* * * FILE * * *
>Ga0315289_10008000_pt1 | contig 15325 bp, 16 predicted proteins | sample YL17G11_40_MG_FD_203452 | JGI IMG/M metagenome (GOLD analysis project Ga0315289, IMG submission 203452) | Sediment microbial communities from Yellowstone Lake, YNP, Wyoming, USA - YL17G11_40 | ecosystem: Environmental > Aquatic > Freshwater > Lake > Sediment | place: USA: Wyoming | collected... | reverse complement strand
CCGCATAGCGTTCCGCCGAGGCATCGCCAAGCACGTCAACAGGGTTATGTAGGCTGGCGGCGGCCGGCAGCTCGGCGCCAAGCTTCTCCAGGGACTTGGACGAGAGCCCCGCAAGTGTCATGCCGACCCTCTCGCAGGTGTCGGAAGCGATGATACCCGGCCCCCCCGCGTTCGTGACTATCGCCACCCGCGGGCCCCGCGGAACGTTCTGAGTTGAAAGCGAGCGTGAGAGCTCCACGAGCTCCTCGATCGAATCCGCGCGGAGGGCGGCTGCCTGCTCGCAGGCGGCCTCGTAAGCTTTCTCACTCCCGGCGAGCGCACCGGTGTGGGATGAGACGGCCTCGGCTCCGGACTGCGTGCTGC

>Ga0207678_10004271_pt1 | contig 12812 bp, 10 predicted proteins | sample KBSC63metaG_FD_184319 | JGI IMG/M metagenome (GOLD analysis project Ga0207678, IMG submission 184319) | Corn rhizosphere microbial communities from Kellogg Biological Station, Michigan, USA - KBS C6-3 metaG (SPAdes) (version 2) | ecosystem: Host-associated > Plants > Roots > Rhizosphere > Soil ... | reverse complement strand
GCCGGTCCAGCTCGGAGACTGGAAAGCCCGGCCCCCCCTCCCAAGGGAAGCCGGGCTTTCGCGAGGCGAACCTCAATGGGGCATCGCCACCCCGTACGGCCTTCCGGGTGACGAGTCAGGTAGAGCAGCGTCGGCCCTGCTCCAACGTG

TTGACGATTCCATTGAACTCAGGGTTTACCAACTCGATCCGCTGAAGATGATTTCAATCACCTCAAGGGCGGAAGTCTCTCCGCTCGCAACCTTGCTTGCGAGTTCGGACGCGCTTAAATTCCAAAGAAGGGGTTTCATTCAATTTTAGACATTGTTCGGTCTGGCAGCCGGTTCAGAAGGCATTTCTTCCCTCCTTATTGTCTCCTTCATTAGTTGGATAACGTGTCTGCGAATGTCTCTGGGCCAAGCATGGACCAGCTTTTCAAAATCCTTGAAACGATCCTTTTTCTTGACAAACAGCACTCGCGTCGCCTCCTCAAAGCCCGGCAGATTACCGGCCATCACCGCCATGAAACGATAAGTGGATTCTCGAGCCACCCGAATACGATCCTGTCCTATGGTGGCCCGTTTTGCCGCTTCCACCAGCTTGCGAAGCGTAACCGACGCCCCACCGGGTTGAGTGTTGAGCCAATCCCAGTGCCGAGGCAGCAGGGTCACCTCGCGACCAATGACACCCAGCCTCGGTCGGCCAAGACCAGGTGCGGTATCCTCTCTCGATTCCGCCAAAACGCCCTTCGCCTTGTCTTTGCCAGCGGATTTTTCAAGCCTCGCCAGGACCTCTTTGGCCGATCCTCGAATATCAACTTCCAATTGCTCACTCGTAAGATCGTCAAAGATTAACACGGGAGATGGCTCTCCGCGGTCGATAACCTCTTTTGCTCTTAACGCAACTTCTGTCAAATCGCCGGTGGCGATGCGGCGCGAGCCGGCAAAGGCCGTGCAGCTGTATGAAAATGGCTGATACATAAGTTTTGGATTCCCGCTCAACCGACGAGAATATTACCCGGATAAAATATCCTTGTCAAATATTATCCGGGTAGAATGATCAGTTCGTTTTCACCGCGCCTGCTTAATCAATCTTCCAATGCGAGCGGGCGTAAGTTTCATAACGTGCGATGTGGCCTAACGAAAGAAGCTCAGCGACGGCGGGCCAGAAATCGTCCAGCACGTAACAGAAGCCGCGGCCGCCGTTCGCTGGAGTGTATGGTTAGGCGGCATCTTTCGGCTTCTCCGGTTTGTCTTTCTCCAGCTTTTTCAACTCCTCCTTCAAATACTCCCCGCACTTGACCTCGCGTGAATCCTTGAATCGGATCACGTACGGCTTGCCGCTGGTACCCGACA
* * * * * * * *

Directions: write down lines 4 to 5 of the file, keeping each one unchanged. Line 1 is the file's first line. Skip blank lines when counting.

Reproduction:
GCCGGTCCAGCTCGGAGACTGGAAAGCCCGGCCCCCCCTCCCAAGGGAAGCCGGGCTTTCGCGAGGCGAACCTCAATGGGGCATCGCCACCCCGTACGGCCTTCCGGGTGACGAGTCAGGTAGAGCAGCGTCGGCCCTGCTCCAACGTG

TTGACGATTCCATTGAACTCAGGGTTTACCAACTCGATCCGCTGAAGATGATTTCAATCACCTCAAGGGCGGAAGTCTCTCCGCTCGCAACCTTGCTTGCGAGTTCGGACGCGCTTAAATTCCAAAGAAGGGGTTTCATTCAATTTTAGACATTGTTCGGTCTGGCAGCCGGTTCAGAAGGCATTTCTTCCCTCCTTATTGTCTCCTTCATTAGTTGGATAACGTGTCTGCGAATGTCTCTGGGCCAAGCATGGACCAGCTTTTCAAAATCCTTGAAACGATCCTTTTTCTTGACAAACAGCACTCGCGTCGCCTCCTCAAAGCCCGGCAGATTACCGGCCATCACCGCCATGAAACGATAAGTGGATTCTCGAGCCACCCGAATACGATCCTGTCCTATGGTGGCCCGTTTTGCCGCTTCCACCAGCTTGCGAAGCGTAACCGACGCCCCACCGGGTTGAGTGTTGAGCCAATCCCAGTGCCGAGGCAGCAGGGTCACCTCGCGACCAATGACACCCAGCCTCGGTCGGCCAAGACCAGGTGCGGTATCCTCTCTCGATTCCGCCAAAACGCCCTTCGCCTTGTCTTTGCCAGCGGATTTTTCAAGCCTCGCCAGGACCTCTTTGGCCGATCCTCGAATATCAACTTCCAATTGCTCACTCGTAAGATCGTCAAAGATTAACACGGGAGATGGCTCTCCGCGGTCGATAACCTCTTTTGCTCTTAACGCAACTTCTGTCAAATCGCCGGTGGCGATGCGGCGCGAGCCGGCAAAGGCCGTGCAGCTGTATGAAAATGGCTGATACATAAGTTTTGGATTCCCGCTCAACCGACGAGAATATTACCCGGATAAAATATCCTTGTCAAATATTATCCGGGTAGAATGATCAGTTCGTTTTCACCGCGCCTGCTTAATCAATCTTCCAATGCGAGCGGGCGTAAGTTTCATAACGTGCGATGTGGCCTAACGAAAGAAGCTCAGCGACGGCGGGCCAGAAATCGTCCAGCACGTAACAGAAGCCGCGGCCGCCGTTCGCTGGAGTGTATGGTTAGGCGGCATCTTTCGGCTTCTCCGGTTTGTCTTTCTCCAGCTTTTTCAACTCCTCCTTCAAATACTCCCCGCACTTGACCTCGCGTGAATCCTTGAATCGGATCACGTACGGCTTGCCGCTGGTACCCGACA